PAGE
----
The Pentium Pro is an x86 architecture microprocessor by Intel originally intended to replace the Pentium Classic in a full range of applications, but later reduced to a more narrow role as a server and high-end desktop chip. It was introduced using an enormous rectangular Socket 8 form factor in November 1995. Intel has since discontinued it in favour of the newer high-end Xeon processor lines.
Despite the name, the Pentium Pro is architecturely quite different from Intel's earlier Pentium processor, being based on the then-new P6 core (which in a modified form would later be used for the Pentium II and Pentium III). The P6 core features out-of-order execution, speculative execution and an additional pipe for simple instructions. Speculative execution - the provisional execution of code in a branch that is not yet certain to be taken - considerably increases the penalty for mispredicting a branch, and the Pentium Pro therefore uses a more sophisticated branch prediction algorithm than the Pentium. For the same reason, the Pentium Pro also introduced a conditional move (
cmov) instruction which in some cases can be used to avoid the need for a branch instruction altogether. Performance with 32-bit code was excellent, however there was no performance advantage over a Pentium Classic with 16-bit code and operating systems.
The Pentium Pro had a 256K-512K on-package cache at introduction, with a 1 MB version introduced later. All versions were expensive, those with more than 256K particularly so. The Pro's "on-package cache" arrangement was unique. The processor and the cache were on separate dies in the same package and connected closely by a full-speed bus. The two dies - both very large by the standards of the day - had to be bonded together early in the production process, before QC testing was possible. This meant that a single tiny flaw in either die made it necessary to discard the entire assembly, which was one of the reasons for the Pros relatively low production yield and high cost.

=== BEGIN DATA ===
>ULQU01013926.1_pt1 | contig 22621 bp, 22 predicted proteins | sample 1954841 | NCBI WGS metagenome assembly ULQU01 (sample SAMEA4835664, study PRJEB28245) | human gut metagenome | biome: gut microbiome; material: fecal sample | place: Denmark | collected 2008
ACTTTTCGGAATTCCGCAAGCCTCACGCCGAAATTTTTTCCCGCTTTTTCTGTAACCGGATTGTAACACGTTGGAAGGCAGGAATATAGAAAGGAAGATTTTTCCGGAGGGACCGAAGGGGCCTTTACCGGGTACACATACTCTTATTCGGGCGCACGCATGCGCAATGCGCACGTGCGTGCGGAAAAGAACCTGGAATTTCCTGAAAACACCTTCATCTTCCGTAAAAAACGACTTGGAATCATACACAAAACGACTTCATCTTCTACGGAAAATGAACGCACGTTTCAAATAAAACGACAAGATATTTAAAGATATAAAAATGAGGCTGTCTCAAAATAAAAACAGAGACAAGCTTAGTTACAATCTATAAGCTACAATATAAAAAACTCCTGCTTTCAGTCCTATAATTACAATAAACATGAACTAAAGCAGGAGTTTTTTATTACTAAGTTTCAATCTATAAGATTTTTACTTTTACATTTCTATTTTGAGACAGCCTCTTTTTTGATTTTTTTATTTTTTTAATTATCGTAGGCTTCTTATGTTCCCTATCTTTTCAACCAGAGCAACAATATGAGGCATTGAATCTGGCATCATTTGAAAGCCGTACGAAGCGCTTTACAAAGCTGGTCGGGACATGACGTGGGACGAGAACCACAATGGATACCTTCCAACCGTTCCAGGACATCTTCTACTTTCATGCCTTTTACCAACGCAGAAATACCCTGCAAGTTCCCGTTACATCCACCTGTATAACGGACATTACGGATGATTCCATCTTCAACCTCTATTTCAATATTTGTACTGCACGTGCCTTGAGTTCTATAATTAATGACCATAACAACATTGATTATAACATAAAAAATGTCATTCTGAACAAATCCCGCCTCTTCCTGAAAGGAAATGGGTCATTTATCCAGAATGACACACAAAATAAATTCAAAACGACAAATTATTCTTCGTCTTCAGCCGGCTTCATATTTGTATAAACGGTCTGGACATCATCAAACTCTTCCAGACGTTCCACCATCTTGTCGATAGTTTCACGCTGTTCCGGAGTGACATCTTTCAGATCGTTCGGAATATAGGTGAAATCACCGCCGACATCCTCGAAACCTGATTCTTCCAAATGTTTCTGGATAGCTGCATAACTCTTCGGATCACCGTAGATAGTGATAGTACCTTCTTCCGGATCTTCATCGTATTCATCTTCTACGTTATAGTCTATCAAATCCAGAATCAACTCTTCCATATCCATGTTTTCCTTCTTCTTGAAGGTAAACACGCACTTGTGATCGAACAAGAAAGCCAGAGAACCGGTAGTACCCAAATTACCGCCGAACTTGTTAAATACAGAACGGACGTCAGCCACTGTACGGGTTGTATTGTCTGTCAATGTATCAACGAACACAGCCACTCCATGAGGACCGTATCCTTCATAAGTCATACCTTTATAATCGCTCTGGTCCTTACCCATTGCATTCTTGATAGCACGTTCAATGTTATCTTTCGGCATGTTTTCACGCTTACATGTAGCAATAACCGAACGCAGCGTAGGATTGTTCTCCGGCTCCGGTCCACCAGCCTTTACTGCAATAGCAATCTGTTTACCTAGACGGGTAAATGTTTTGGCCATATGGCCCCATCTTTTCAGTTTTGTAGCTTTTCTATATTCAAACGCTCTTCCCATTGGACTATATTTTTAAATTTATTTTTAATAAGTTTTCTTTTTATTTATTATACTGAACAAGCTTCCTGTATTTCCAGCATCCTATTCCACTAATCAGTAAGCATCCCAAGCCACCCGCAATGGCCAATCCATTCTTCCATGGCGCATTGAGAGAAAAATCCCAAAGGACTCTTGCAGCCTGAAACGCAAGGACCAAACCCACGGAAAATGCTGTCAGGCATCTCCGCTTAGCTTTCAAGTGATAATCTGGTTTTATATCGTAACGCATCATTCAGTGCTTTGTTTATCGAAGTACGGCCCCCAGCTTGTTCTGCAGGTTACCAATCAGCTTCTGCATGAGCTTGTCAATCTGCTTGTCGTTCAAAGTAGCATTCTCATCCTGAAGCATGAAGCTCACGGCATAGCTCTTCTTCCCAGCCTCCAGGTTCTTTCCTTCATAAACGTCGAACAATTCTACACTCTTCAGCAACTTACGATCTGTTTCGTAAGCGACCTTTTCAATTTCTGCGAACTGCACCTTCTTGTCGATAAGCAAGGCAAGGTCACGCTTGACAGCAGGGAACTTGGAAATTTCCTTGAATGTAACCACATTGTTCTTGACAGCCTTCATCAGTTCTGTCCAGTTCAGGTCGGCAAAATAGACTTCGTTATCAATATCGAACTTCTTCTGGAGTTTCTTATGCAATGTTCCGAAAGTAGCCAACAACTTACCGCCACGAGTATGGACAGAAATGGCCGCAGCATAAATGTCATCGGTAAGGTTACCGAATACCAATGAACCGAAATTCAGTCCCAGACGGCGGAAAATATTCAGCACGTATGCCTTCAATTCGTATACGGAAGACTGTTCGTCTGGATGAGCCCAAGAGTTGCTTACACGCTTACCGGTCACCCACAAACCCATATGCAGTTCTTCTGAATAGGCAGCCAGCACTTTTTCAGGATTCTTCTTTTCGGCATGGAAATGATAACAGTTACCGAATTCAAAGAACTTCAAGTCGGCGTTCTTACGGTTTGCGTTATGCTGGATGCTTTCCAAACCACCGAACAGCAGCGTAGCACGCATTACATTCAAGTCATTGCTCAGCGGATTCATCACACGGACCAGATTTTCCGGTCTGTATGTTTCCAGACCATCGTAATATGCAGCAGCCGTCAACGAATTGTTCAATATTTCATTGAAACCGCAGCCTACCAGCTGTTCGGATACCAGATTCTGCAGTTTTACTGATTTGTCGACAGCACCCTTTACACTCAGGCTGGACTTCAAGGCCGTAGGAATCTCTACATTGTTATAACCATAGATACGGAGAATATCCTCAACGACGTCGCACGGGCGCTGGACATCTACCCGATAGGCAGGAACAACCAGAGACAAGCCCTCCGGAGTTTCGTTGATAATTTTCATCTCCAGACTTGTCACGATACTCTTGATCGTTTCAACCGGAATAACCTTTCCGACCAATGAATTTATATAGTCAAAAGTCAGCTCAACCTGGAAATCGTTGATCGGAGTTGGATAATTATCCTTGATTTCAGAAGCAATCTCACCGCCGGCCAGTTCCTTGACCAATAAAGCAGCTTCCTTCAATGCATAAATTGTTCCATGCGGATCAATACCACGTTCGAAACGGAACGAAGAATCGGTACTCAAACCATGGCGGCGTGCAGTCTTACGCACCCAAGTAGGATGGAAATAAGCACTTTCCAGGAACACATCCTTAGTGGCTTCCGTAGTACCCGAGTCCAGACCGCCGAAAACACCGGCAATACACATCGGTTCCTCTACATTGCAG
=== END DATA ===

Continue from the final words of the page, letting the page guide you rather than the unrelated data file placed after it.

Following discussions of future product planning with Microsoft, Intel made the design decision to optimise the Pentium Pro for 32-bit code. In consequence it performed poorly on 16-bit code, and when Windows 95 unexpectedly turned out to be largely 16-bit, the Pro was not well positioned to compete in the desktop market. Introduced as a high-end server and workstation chip, it was now destined to stay within that market rather than migrate onto the desktop. Intel filled the gap with an improvement to the older Pentium Classic design called the Pentium MMX.
Pentium Pro clock speeds were 150, 166, 180 or 200 MHz with a 60 or 66 MHz external bus clock. Many users chose to overclock their Pentium Pros, with the 200 MHz version often being run at 233 MHz, and the 150 MHz version often being run at 166 MHz. The chip was popular in symmetric multiprocessing configurations, with dual and quad SMP server and workstation setups being commonplace. Many of the Pentium Pro systems that were produced are still employed today for those purposes.
The Pentium Pro was succeded by the Pentium II, which was essentially an improved and rebranded Pentium Pro with the addition of MMX.
see also: List of Intel microprocessors